Most non-U.S. citizens who wish to study in the United States seek an F-1 (non-immigrant) student visa.
A new F-1 or J-1 visa can only be acquired at a U.S. embassy or consulate outside the United States. It is not possible to renew a visa by mail or in person within the United States.
Each U.S. embassy has different visa application procedures; most now require appointments for visa processing. You should contact the U.S. embassy or consulate where you plan to apply for your visa for additional information or to set up an appointment if required. Please plan ahead as there is a wait time at most embassies.
Anyone applying for an F-1 or J-1 visa must "prove" to the satisfaction of the consular officer that he or she does not intend to immigrate to the U.S. It is important to bring supporting documents to provide evidence of your intent to return to your home country such as: proof of family ties, ownership of property in your home country, a job in your home country, etc.
In addition to the visa application fee, first-time F-1 and J-1 applicants (and some renewing applicants) are also required to pay the SEVIS I-901 fee.
Call the Bureau of Consular Affairs at (202) 485-7600, Monday through Friday, 8:30 a.m. to 5 p.m., Washington, D.C. time.
In case of a visa denial, please see the State Department's information about visa denials.
What to Bring to the Visa Interview
Be sure to bring the following with you to the visa appointment:
- Required photo(s)
- Visa fee or proof of visa fee payment
- Federal SEVIS fee payment receipt
- U.S. non-immigrant visa application forms (unless you will completing it at the consulate or embassy)
- Salve Regina admission letter
- Salve Regina University SEVIS I-20
- Test scores and academic records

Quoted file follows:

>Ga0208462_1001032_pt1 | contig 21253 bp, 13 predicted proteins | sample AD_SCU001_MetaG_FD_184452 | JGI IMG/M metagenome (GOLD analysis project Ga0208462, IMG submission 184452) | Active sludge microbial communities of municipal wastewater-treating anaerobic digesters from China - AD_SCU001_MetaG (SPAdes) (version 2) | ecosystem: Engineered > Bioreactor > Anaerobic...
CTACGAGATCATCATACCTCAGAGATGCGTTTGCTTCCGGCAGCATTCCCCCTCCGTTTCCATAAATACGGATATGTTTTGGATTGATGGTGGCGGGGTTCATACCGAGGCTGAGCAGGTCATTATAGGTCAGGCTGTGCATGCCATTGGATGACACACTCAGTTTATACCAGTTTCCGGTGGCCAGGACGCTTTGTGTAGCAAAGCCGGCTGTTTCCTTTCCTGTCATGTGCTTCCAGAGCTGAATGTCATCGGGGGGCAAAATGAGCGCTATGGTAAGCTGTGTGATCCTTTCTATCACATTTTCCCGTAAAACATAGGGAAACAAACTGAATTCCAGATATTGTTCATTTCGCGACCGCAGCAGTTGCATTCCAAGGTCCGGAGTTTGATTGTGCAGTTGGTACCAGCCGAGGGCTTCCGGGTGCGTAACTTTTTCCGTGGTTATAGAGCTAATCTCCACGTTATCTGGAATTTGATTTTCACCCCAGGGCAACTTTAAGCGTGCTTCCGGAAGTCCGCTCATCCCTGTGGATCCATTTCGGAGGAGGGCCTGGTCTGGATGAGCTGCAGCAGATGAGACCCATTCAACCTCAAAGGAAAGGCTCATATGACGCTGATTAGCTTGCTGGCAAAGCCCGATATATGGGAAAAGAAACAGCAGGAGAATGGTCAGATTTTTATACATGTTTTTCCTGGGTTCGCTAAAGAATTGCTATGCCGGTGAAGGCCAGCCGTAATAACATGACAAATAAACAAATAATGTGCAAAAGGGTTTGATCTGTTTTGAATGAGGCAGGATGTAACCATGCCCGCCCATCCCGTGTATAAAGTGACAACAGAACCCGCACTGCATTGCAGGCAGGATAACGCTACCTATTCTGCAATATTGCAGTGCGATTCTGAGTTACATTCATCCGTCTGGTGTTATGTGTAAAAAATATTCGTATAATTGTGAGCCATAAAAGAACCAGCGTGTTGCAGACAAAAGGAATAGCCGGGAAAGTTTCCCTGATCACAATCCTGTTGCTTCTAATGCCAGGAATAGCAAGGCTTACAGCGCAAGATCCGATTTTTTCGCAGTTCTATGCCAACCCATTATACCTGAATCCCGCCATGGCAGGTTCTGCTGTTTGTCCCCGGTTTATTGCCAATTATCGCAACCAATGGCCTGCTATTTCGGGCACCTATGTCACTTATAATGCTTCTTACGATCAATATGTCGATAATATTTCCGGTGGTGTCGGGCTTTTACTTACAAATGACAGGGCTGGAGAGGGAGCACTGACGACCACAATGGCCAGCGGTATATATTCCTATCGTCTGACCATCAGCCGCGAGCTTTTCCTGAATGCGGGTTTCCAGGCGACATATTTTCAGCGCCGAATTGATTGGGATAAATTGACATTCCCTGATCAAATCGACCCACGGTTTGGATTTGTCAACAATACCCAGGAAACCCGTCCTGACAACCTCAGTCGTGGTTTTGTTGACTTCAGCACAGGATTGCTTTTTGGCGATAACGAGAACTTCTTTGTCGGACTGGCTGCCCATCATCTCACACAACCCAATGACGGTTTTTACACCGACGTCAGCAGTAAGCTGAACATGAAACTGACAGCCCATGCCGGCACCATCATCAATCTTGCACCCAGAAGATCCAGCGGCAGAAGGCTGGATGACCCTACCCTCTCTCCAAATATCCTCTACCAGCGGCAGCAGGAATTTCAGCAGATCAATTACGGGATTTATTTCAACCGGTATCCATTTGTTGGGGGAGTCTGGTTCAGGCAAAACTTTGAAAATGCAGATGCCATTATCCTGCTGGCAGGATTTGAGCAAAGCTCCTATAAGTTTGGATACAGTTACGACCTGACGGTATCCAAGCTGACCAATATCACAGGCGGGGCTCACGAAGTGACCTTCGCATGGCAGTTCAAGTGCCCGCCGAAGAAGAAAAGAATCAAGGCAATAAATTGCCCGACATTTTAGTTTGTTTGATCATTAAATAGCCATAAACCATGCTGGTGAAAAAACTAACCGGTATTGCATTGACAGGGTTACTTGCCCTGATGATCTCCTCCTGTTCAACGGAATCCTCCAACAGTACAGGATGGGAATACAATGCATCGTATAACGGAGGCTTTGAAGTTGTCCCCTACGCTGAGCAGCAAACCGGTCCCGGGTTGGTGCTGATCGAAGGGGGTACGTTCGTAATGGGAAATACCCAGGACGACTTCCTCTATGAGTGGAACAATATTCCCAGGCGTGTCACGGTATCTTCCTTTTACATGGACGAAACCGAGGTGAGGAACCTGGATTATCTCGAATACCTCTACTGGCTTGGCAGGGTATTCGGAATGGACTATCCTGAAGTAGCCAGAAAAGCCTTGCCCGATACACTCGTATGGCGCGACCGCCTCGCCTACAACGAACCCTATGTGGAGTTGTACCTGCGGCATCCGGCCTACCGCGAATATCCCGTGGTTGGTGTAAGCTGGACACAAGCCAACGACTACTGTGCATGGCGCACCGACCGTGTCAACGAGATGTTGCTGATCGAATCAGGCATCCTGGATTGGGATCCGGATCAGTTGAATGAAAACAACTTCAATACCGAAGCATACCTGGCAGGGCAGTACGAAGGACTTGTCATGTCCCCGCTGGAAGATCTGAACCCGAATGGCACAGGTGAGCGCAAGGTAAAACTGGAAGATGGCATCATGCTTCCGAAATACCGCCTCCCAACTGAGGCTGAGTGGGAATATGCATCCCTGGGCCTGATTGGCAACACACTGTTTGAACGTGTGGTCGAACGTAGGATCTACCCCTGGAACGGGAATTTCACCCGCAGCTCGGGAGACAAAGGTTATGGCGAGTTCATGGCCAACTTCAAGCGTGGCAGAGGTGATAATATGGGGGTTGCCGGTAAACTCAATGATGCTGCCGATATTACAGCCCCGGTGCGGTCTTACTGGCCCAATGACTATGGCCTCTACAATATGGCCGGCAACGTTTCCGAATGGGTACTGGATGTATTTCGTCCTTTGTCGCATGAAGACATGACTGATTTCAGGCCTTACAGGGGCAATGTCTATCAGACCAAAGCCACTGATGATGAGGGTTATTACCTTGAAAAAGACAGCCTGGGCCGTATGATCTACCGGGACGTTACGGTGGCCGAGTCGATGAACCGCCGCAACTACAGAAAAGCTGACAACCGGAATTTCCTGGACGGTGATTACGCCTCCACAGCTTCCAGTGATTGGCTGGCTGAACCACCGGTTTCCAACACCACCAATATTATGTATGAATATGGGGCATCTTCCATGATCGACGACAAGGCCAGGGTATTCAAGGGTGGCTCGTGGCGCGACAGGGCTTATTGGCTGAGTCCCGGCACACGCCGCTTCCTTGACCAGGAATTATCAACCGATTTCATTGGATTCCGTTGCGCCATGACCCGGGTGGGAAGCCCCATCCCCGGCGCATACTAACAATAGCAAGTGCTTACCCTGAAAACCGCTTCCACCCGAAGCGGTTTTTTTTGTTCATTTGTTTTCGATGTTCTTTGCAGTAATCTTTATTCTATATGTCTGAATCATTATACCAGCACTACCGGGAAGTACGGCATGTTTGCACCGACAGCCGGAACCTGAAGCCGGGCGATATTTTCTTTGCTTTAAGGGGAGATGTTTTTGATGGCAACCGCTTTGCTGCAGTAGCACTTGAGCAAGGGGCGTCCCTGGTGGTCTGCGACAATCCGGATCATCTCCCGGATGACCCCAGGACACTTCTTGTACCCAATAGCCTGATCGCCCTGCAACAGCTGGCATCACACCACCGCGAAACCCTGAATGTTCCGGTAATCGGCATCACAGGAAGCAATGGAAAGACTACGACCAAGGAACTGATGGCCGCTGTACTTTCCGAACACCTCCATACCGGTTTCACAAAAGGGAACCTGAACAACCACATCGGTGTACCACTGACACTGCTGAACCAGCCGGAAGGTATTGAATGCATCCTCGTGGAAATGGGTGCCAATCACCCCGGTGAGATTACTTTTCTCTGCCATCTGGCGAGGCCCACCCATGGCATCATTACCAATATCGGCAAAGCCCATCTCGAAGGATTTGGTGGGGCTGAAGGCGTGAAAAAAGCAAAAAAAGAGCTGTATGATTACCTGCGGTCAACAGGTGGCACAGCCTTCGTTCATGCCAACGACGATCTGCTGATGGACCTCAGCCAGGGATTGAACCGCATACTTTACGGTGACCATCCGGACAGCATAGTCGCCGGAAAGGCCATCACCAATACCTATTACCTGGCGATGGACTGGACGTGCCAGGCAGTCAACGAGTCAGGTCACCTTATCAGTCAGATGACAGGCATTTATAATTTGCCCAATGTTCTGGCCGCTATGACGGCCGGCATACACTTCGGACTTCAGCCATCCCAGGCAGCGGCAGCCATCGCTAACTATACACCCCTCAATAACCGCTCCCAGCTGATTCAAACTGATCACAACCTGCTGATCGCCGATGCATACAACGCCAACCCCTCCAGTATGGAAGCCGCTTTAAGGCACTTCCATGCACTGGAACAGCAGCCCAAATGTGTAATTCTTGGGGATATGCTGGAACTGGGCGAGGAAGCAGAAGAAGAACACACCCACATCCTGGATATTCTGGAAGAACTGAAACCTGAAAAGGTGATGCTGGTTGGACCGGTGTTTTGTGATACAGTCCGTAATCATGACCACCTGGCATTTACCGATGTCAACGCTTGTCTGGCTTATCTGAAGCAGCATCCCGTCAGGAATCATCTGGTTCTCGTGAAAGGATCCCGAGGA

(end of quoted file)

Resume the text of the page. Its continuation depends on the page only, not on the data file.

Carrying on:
- Proof of English proficiency
- Proof of financial support
- Evidence of ties to your home country
- Any other documents required by the embassy or consulate
Remember that if you plan to attend Salve Regina, you must present the visa officer with an I-20 issued by Salve Regina. You cannot apply for a U.S. visa using anther school’s I-20 and then try to attend Salve Regina, as that is considered to be a fraudulent entry by U.S. immigration authorities.
Strategies for the Visa Appointment
Be definite and clear about your educational plans. You should be able to explain precisely what you wish to study and why you chose Salve Regina for your education. Be especially prepared to explain your reasons for studying in the United States rather than your country.
Anticipate that the visa interview will be conducted in English. Do not bring your parents or other family members with you to the visa interview. You will create a negative impression if you are not prepared to speak on your own behalf.
Demonstrate convincing reasons for consular officials to believe that you intend to return home after studies in the United States. Emphasize ties to your home country such as employment, family obligations, bank accounts, family members at home, property or investments that you own or will inherit, and clear explanations of how you plan to use your education to help your country or pursue a career when you return home.
Be prepared to prove financial ability to pay for your education and living expenses. While some students work part time during their studies, such employment is incidental to their main purpose of completing their education. You must show the consular officer that you have the annual amount in U.S. dollars listed on your I-20. Your financial evidence should be in the form of bank statements, affidavits of support, scholarship award letters, etc.
Because of the volume of visa applications, consular officials are under considerable pressure to conduct a quick and efficient interview. For the most part, they must make a decision on the impression they form during the first minute or two of the interview. Consequently, what you say first and the initial impression you create are critical to your success. Keep your answers short and to the point.
Applicants from countries suffering economic problems or from countries where many students have remained in the United States as immigrants will have more difficulty getting visas. Statistically, applicants from these countries are more likely to be intending immigrants. They are also more likely to be asked about job opportunities in the United States.
If you have a spouse and/or children remaining behind in your home country, be prepared to address how they will support themselves in your absence. This can be an especially tricky area if you are the primary source of income for your family. If the consular official gains the impression that your family members will need you to remit money from the United States in order to support them, your student visa will almost surely be denied.